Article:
22 Nov, 11 | by BMJ Group
Sir William Osler advocated the concept of a “quinquennial brain dusting“: which was my justification for taking a week out to visit some integrated care organisations on the West Coast of the USA, with a group from the NHS.
I know we feel challenged in the UK, but the scale and nature of the challenge in the USA made me wonder whether we shouldn’t really count ourselves lucky. The system there is definitely not one to be emulated. International comparators reveal high costs, inequity and, overall, poor outcomes for the population in general. Public spending in the USA covers 30% of the population and represents 8% of GDP. The UK spends 7.8% of GDP on the NHS, for 100% of the population.
I went with a great deal of curiosity and came back believing that the NHS has a far greater chance of addressing the problems enveloping health systems around the world than systems in the USA. That said, there were things to be learnt. The organisations we visited have attributes that are sympathetic to the values and principles of the NHS with approaches that could be adopted or adapted, to good effect, to amplify or unlock the potential of the NHS. They are also doing things which are new and exciting for them, yet well established in the UK and undervalued – I will come back to primary care later.
The first place we visited was Kaiser Permanente. A lot has been written about it but our seminar with their Care Management Institute (CMI) added insight. The CMI’s aim is “to make the right thing easy to do.” It sits between the purchaser and provider, working with the Care Experience Group (patient voice) to create and support implementation of innovative, evidence based programmes. It reminded me of a blend of NICE and the NHS Institute. Use of an electronic medical record and care bundles, coupled with a systematic approach to patient flow supports both individual and population care. However, they have concerns about 100% adherence to protocols as they believe that is detrimental to patient care. They don’t want “cookie cutter” medicine but believe protocols, implemented intelligently, release time for clinicians to spend on complex cases.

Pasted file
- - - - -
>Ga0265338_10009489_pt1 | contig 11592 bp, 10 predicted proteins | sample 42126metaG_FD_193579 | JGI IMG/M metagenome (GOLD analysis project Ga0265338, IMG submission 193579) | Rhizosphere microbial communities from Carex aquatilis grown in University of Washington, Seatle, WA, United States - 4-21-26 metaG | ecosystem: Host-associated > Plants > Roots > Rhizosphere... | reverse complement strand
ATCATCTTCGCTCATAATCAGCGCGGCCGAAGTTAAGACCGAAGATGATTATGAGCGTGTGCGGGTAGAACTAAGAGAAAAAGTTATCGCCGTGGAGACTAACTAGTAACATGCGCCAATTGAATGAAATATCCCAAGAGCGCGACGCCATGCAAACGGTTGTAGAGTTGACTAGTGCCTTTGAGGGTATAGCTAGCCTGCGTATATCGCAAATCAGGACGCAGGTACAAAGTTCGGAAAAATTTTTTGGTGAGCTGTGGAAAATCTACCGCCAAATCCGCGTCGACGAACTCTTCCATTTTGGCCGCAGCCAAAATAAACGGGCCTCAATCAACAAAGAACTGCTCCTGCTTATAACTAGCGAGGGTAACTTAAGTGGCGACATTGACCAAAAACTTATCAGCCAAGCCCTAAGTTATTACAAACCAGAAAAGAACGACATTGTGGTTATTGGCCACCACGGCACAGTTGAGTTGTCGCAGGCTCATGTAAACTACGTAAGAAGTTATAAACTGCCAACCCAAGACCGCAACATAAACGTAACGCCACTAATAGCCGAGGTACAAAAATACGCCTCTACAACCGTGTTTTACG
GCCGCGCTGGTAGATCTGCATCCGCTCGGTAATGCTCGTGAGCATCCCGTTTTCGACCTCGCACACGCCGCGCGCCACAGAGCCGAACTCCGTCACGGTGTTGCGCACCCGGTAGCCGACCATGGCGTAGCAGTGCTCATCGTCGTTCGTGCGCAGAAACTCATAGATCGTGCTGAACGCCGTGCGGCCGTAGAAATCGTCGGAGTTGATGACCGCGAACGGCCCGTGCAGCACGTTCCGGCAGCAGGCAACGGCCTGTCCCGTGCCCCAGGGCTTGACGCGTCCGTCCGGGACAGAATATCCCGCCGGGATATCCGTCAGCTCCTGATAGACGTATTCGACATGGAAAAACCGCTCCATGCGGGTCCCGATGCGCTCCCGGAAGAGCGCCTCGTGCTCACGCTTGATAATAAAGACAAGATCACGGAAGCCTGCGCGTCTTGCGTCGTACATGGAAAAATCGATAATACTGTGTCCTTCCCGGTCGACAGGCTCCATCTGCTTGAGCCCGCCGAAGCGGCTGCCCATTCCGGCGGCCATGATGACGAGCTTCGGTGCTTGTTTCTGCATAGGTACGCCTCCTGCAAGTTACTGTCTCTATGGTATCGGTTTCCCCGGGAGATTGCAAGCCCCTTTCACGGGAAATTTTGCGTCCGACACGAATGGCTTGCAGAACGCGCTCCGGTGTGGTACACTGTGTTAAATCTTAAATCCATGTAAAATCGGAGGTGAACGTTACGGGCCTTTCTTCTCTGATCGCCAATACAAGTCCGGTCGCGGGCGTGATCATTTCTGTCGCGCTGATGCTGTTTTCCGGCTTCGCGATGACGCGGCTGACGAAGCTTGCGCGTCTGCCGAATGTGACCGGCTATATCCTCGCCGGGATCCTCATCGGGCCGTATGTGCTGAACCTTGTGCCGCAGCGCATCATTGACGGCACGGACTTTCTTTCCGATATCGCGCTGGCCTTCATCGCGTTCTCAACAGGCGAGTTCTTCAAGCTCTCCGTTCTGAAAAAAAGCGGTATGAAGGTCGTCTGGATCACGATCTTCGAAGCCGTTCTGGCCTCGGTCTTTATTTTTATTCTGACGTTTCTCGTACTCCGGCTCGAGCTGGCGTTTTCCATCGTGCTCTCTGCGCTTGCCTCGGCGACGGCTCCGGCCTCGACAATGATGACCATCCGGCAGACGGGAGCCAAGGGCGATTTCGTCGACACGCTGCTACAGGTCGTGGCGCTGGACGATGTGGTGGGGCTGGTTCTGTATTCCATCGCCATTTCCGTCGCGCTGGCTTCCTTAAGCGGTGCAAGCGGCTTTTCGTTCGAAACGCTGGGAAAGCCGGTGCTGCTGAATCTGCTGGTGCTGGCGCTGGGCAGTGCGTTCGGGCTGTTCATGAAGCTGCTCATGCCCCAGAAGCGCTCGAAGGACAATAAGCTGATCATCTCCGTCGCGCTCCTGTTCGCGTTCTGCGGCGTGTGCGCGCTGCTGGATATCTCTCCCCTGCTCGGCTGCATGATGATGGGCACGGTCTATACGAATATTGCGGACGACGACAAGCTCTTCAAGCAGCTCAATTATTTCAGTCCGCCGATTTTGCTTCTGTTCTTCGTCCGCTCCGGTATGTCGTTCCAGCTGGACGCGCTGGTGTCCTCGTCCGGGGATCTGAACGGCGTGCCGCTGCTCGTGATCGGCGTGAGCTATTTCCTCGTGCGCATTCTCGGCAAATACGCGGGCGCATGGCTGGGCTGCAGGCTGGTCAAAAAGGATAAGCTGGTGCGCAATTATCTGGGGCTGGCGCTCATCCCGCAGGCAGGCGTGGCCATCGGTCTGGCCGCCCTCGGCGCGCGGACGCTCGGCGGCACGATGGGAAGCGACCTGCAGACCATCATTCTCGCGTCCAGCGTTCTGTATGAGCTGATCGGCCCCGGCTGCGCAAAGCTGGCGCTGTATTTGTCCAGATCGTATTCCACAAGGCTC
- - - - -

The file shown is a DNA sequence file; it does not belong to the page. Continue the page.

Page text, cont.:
It seemed to me that Kaiser was an integrated system, with medical groups tightly aligned within it by the system rules and incentives. The hospitals, primary care, and purchaser have a mutually exclusive compact and shared revenue model supported by clinical integration. An important attribute, I sensed, was the culture. There is a significant peer culture and physicians are carefully vetted. If they don’t fit then they leave. Although management is appointed, physician leaders are elected. The information on individual physician performance is much richer than that released to the public and covers multiple domains, including patient experience, efficiency, and productivity. The information is used to look at how both individuals and populations are treated. There is a significant investment in training: use of IT, communication skills, and a peer to peer program. The medical groups are self governing with devolved accountability. Physician leadership is seen as integral to success.
Critically they see the role of the primary care physician (PCP) as vital. Without good primary care, things, in their experience, have gone bad, fast. They have embarked on moving towards a system embracing continuity of care, creating a panel of patients who have a “relationship” with a named PCP. To deliver this they are investing in reducing panel size to somewhere between 1.7 and 2.5k.
So, at its heart, Kaiser has identified a model of primary care which would be very familiar to a UK general practitioner. The culture, however, is radically different and this is a theme we came across elsewhere. If there was one major lesson I took away from our day with Kaiser it is that paying attention to physician leadership and culture is imperative to make integrated care work. But is it a culture which GPs here would be willing to embrace?
…to be continued.
Martin McShane qualified in 1981 from University College Hospital Medical School. He trained in surgery until 1990 then switched to general practice where he spent over a decade working in a semi-rural practice on the edge of Sheffield. In a fulfilling job, with a great lifestyle, he decided to give it all up and take on a fresh challenge. He entered NHS management, full time, in 2004 as a PCT chief executive after experience in fund holding and chairmanship of both a primary care group and subsequent professional executive committee. Since 2006 he has been director of strategic planning for NHS Lincolnshire, where there are 5,600 miles of road but less than 50 miles of dual carriageway.